There is more disturbing news on the green energy front concerning birds. A study by the US Geological Survey looked at the effects of wind turbines located in North and South Dakota on grassland bird populations. Researchers found that wind turbines displaced seven of nine species. Displacement continued for two to five years after construction.
Native Grassland Birds in Danger
As the study points out, the bird species in question are already in serious decline. Native grasslands are one of the most endangered ecosystems in the world. It makes sense that wildlife populations would also suffer. This case represents a disconnect between green energy and the value placed on these habitats.
The American Wind Energy Association identified states such as North Dakota as having a high potential for wind energy. Its grassland habitat, after all, offer unobstructed vistas, perfect for wind farms. Low populations densities also add to the potential.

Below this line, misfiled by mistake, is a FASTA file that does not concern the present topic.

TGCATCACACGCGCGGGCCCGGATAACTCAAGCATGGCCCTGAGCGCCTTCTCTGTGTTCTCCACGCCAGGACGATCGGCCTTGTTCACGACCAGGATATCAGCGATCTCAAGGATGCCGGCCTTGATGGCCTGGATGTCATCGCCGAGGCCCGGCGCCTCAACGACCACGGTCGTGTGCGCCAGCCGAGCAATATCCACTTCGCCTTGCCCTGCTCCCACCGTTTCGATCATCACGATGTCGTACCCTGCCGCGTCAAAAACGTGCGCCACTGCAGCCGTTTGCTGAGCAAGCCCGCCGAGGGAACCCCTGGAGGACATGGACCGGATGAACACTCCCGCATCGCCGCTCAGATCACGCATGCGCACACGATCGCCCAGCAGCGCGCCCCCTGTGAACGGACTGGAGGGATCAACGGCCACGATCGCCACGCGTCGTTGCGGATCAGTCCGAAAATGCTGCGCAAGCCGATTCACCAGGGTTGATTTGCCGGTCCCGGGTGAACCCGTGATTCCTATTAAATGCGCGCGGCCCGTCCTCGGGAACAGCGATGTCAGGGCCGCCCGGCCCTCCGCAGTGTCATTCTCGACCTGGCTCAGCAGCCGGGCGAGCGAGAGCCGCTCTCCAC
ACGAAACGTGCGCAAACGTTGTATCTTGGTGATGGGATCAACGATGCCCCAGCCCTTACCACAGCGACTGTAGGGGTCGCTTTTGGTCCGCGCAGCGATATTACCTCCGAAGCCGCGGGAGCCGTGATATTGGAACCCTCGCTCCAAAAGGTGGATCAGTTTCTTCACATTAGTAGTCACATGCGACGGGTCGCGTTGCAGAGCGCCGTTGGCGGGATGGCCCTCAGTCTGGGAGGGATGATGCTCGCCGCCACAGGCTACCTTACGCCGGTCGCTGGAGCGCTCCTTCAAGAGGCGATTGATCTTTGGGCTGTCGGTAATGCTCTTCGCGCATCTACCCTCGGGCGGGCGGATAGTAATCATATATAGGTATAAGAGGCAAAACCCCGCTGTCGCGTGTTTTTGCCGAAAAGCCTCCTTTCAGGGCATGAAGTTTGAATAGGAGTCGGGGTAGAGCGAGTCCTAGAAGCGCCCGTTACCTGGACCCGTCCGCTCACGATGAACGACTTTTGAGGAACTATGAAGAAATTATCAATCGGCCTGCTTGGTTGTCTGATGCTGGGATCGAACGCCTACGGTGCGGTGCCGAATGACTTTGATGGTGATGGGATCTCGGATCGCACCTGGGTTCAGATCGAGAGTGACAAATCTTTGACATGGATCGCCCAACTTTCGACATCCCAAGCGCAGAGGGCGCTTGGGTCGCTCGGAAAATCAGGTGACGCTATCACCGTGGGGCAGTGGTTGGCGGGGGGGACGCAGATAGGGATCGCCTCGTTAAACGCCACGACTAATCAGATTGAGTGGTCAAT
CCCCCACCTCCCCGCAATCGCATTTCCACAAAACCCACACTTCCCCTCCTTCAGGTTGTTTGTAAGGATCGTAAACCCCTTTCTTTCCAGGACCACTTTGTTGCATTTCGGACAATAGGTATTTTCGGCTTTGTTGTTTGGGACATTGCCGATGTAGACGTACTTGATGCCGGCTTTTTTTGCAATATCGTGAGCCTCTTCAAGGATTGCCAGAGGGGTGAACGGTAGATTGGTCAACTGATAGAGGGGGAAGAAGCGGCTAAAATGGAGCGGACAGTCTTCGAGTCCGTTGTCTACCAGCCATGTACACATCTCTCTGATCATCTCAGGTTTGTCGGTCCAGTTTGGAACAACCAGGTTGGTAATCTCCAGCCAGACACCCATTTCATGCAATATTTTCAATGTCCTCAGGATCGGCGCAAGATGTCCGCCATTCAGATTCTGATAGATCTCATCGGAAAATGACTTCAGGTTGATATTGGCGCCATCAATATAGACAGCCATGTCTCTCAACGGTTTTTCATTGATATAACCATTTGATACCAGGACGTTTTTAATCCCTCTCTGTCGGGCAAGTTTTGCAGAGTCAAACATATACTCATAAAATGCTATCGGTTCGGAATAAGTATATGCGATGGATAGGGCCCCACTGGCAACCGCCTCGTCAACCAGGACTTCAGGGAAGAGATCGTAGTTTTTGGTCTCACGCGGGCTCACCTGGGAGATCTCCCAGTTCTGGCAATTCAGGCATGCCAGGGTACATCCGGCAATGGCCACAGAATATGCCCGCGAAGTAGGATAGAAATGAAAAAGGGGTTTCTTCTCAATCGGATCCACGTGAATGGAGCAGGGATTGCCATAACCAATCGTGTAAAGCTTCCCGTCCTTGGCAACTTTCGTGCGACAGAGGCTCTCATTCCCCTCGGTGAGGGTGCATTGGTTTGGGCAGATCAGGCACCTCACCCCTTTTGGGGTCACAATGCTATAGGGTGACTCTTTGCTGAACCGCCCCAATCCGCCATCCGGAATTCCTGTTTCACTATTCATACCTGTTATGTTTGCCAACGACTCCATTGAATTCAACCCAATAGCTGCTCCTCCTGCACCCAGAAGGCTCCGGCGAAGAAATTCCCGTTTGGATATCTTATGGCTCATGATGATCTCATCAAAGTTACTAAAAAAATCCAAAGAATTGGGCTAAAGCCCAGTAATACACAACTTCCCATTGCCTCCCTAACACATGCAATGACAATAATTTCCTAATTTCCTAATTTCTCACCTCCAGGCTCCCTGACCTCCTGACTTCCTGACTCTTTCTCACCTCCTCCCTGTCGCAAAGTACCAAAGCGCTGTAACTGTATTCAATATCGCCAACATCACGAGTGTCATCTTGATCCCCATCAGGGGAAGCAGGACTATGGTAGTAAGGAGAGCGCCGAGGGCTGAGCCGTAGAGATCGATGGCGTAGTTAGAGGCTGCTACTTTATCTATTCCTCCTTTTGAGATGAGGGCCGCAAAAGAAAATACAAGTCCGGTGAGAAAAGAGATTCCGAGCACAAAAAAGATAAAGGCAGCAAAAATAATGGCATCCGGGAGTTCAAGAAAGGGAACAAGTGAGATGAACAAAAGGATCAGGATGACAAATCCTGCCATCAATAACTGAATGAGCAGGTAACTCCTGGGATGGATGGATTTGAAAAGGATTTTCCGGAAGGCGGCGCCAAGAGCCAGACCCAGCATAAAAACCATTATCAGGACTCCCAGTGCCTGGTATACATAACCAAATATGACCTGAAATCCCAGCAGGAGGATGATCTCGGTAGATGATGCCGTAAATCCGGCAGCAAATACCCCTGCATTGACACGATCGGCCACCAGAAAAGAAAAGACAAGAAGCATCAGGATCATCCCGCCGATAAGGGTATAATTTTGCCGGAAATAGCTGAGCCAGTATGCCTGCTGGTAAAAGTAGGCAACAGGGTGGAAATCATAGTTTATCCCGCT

However, the fact that some ideal places for wind farms also happen to be in prime grassland bird habitat underscores the need for more study and more informed management decisions. One has to applaud the fact that this study was funded by both the US Geological Survey and NextEra Energy, Inc., the top clean energy of North America.
The Nuances of Environmentalism
One also can’t help but see the irony that the study exposes too. Here we have a situation in which environmentalists of the climate change flavor are pitted against environmentalists of the conservation biology side. And this isn’t going to be the only one that comes along.
The fate of the planet and its many species will inevitably create other conflicts of interest. The difference lies in the fact that the battles will include those on the supposed same side. We tend to think of them occurring between the two political parties rather than within.
In any case, conflicts like this one will challenge us in the years ahead. Resolutions will demand rational thinking that sets aside the politics associated with climate change.